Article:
Tuesday, February 19, 2013

Tet Is A Vietnamese Celebration That Deserves Widespread Participation

Van Nguyen / youthjournalism.org
Tet decorations at the Van Mieu complex in Hanoi
By Van Nguyen
Junior Reporter
HANOI, Vietnam – Tet is a special occasion that brings family members a weeklong embrace and gives us Vietnamese people precious chances to unwind.
After the important first day of New Year, the next ones are when we can go out together and have blissful moments.
As spring comes, Hanoi is seemingly coated with a colorfully flowered shirt.
The flower market, which plays an integral role in Hanoi’s open air market, floods various streets from Hang Luoc, Hang Cot, Hang Khoai, along Hang Ma to Phung Hung, making it a wonderful place to explore.
Roses in many shapes and colors strive to bloom; dreamy violets gently shine amid the vibrant atmosphere at Tet while fragile dahlia generate vague regret.
Van Nguyen / youthjournalism.org
Countless beautiful flowers at the flower market in Hanoi
The flower market leads visitors to be close to nature, enjoy the coldness of Hanoi and relish the dazzling beauty of blossoms simultaneously. It’s like Hanoians from all walks of life get together at the flower market while busily preparing for a promising year. They come not only to behold nature’s gifts providing them with seven brilliant days but also to socialize with others and make friends.
Van Nguyen / youthjournalism.org
The gentle daisy at the flower market
Although the flower market takes place annually, it has its own feature every year and is overcrowded with buyers and sellers.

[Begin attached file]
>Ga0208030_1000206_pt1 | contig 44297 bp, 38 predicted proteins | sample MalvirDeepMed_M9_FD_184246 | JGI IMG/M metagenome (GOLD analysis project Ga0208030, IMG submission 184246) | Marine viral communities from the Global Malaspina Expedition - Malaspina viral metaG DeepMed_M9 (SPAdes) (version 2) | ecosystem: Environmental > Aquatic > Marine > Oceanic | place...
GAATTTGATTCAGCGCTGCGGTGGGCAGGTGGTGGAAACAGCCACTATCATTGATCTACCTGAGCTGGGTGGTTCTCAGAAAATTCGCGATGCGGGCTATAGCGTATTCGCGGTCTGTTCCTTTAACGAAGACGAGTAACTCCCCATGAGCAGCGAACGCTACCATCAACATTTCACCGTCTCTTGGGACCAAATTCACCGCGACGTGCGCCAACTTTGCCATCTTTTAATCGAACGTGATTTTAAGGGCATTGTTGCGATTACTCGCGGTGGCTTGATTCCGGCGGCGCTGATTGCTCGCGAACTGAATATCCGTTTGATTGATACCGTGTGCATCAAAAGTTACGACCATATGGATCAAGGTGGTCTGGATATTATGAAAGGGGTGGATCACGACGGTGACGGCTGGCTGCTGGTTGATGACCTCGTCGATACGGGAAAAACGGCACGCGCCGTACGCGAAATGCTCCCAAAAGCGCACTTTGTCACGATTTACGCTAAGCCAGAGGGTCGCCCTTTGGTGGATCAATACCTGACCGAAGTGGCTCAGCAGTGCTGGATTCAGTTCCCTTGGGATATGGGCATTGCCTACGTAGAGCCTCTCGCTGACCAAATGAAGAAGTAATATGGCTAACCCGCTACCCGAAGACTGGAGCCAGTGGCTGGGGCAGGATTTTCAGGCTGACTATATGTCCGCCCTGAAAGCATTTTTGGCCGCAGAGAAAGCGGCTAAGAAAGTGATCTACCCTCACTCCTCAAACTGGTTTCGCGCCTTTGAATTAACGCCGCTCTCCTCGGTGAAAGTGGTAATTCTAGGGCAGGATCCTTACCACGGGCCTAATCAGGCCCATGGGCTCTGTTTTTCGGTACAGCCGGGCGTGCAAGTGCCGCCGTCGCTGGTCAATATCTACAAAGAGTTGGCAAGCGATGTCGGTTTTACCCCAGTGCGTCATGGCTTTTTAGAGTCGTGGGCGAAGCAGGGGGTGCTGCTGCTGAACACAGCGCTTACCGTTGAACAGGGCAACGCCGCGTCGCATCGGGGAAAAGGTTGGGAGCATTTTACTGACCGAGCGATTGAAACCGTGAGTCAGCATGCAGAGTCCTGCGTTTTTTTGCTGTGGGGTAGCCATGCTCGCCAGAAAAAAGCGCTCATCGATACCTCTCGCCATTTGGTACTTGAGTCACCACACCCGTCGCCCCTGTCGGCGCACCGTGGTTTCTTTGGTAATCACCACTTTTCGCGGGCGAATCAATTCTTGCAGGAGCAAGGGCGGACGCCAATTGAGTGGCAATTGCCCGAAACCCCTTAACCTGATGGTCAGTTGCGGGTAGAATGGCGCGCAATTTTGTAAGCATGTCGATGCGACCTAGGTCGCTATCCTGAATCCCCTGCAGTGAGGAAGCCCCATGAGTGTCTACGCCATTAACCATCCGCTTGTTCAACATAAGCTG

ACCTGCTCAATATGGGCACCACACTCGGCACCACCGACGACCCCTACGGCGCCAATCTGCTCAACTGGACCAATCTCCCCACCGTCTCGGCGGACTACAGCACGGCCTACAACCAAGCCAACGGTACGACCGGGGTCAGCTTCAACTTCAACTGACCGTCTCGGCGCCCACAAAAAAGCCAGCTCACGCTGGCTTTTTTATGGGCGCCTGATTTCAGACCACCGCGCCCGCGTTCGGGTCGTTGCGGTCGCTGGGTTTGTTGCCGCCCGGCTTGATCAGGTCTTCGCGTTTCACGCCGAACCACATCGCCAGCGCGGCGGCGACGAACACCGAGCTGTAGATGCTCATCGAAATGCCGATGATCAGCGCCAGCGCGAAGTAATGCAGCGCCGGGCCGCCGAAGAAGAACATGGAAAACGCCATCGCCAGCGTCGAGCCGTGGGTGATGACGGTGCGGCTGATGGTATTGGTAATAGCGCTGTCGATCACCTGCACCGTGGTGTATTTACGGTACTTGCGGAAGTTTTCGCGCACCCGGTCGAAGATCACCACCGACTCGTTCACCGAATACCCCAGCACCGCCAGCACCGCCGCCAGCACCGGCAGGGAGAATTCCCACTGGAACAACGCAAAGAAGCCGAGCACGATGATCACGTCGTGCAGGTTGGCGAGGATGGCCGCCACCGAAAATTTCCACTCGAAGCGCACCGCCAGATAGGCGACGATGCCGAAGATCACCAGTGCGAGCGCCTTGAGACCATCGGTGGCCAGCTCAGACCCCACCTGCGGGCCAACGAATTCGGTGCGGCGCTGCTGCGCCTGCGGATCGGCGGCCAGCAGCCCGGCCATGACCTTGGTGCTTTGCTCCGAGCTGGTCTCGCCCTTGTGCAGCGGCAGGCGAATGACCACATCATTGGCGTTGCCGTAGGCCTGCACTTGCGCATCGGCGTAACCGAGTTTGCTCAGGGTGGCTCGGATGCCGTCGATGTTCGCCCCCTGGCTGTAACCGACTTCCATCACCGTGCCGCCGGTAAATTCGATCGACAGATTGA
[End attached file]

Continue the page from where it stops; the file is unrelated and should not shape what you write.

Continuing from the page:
While recreational venues in Hanoi like Thong Nhat Park and Thu Le Zoo are surprisingly quiet at Tet, thousands of people enthusiastically line up to get a ticket to the Temple of Literature. Foreigners are also here in a desire to know more about the customs of this little S-shaped country.
Van Nguyen / youthjournalism.org
Some of the 82 steles at the Temple of

Literature at Van Mieu
The Temple of Literature, built during the Ly dynasty and located to the South of Thang Long Citadel, is the first university in Vietnam. It is now regarded as a national monument, with 82 steles, or stone markers, officially being recognized as World Heritage by UNESCO.
We visit the Temple of Literature for luck, for excellent study results, or for national security.
If the area outside the temple is bustling with people passionately touching the turtles’ heads and dropping red coins to get a “lucky” year, inside is buzzing with those worshipping Confucius and his disciples in the hope of passing the examinations.
Van Nguyen / youthjournalism.org
A man does calligraphy as part of

the Tet celebration
The Temple of Literature also introduces funny folk games as well as many forms of folk songs in Vietnam such as tuong, cheo, ca tru, quan ho and the like. Another cultural characteristic in the Temple of Literature is calligraphy. Calligraphy brings the unique flavor of Tet and has been etched in Vietnamese people’s minds.
For those with an interest in culture and history, the Old Quarter is a not-to-be-missed destination at Lunar New Year Festival.
Hanoi’s Old Quarter is an architectural ensemble, where streets are filled with merchants and experts in specific trades such as silk, jewelry and other traditional artisan crafts.
Daily activities of urban residents take place here: production, sales, recreation and festivals, creating strong vitality and continuous development to the old town. It makes a lasting impression as a place with a fairly comprehensive urban life in business, society, customs and dynamism.
During the Tet holiday, the Old Quarter is brimming with life, noisier than usual. Numerous goods are exchanged and people amble from one spot to another, causing the streets to be narrower but more delightful. To my way of thinking, the 36 streets in the Old Quarter are an extraordinary combination of contrast – ancient versus modern and serene versus lively.
You know, it is really easy to experience a meaningful Lunar New Year Festival. Get a move and start your journey, right now.


For more from Hanoi teens about 2013 Tet, see:

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